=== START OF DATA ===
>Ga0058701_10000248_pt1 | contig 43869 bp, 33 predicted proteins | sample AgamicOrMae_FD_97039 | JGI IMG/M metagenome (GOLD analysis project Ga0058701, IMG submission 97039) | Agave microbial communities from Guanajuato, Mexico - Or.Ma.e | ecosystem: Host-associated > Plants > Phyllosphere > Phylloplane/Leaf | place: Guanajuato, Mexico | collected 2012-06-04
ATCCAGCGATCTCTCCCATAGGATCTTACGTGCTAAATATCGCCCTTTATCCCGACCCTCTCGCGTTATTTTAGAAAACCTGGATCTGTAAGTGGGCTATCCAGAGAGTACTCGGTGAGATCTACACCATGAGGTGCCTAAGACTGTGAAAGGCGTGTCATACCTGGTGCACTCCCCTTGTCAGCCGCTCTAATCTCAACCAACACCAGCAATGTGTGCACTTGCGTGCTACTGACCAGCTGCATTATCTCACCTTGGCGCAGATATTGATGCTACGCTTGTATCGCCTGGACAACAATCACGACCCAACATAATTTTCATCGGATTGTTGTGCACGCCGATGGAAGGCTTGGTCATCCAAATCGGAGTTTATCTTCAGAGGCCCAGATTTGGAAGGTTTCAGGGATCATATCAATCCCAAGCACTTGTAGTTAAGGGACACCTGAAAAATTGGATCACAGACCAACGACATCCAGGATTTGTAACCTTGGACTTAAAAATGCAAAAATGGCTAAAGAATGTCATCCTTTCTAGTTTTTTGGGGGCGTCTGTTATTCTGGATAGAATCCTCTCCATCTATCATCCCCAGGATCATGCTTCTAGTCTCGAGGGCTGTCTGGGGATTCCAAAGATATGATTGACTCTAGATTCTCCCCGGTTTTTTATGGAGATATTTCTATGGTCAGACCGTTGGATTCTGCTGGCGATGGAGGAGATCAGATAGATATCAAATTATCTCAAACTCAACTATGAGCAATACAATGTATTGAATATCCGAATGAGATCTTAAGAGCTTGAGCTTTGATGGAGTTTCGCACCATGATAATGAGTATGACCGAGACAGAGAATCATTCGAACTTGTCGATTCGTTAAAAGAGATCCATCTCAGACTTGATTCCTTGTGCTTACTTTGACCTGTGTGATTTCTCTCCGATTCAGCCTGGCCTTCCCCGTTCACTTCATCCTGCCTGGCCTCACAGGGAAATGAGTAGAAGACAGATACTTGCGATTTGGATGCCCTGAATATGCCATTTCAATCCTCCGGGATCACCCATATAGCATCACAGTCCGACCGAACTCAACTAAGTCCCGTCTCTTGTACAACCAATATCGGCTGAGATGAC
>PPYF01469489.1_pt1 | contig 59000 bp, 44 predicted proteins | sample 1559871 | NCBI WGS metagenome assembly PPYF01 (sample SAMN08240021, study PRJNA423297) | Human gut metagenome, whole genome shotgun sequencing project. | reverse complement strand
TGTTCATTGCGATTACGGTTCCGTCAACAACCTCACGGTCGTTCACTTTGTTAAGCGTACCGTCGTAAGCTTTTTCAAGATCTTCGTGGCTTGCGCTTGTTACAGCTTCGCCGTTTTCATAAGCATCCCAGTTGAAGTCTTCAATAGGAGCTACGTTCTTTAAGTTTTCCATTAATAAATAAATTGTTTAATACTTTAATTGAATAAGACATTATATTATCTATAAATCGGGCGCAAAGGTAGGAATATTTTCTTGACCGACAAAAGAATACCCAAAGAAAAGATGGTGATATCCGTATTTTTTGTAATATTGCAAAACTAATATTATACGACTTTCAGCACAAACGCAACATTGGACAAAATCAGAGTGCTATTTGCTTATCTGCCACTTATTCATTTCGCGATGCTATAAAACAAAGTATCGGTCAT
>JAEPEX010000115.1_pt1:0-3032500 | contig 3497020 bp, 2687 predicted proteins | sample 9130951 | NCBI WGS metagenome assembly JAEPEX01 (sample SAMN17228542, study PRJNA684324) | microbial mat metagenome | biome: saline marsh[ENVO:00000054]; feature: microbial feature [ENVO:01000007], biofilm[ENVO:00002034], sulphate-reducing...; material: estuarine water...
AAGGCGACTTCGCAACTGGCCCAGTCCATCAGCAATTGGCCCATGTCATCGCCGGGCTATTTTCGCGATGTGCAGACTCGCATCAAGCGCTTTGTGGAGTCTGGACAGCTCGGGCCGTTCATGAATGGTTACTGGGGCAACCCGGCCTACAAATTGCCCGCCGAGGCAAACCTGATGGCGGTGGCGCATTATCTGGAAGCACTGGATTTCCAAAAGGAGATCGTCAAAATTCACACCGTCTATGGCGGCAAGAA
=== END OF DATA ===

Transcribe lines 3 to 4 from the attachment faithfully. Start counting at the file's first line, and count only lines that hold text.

>PPYF01469489.1_pt1 | contig 59000 bp, 44 predicted proteins | sample 1559871 | NCBI WGS metagenome assembly PPYF01 (sample SAMN08240021, study PRJNA423297) | Human gut metagenome, whole genome shotgun sequencing project. | reverse complement strand
TGTTCATTGCGATTACGGTTCCGTCAACAACCTCACGGTCGTTCACTTTGTTAAGCGTACCGTCGTAAGCTTTTTCAAGATCTTCGTGGCTTGCGCTTGTTACAGCTTCGCCGTTTTCATAAGCATCCCAGTTGAAGTCTTCAATAGGAGCTACGTTCTTTAAGTTTTCCATTAATAAATAAATTGTTTAATACTTTAATTGAATAAGACATTATATTATCTATAAATCGGGCGCAAAGGTAGGAATATTTTCTTGACCGACAAAAGAATACCCAAAGAAAAGATGGTGATATCCGTATTTTTTGTAATATTGCAAAACTAATATTATACGACTTTCAGCACAAACGCAACATTGGACAAAATCAGAGTGCTATTTGCTTATCTGCCACTTATTCATTTCGCGATGCTATAAAACAAAGTATCGGTCAT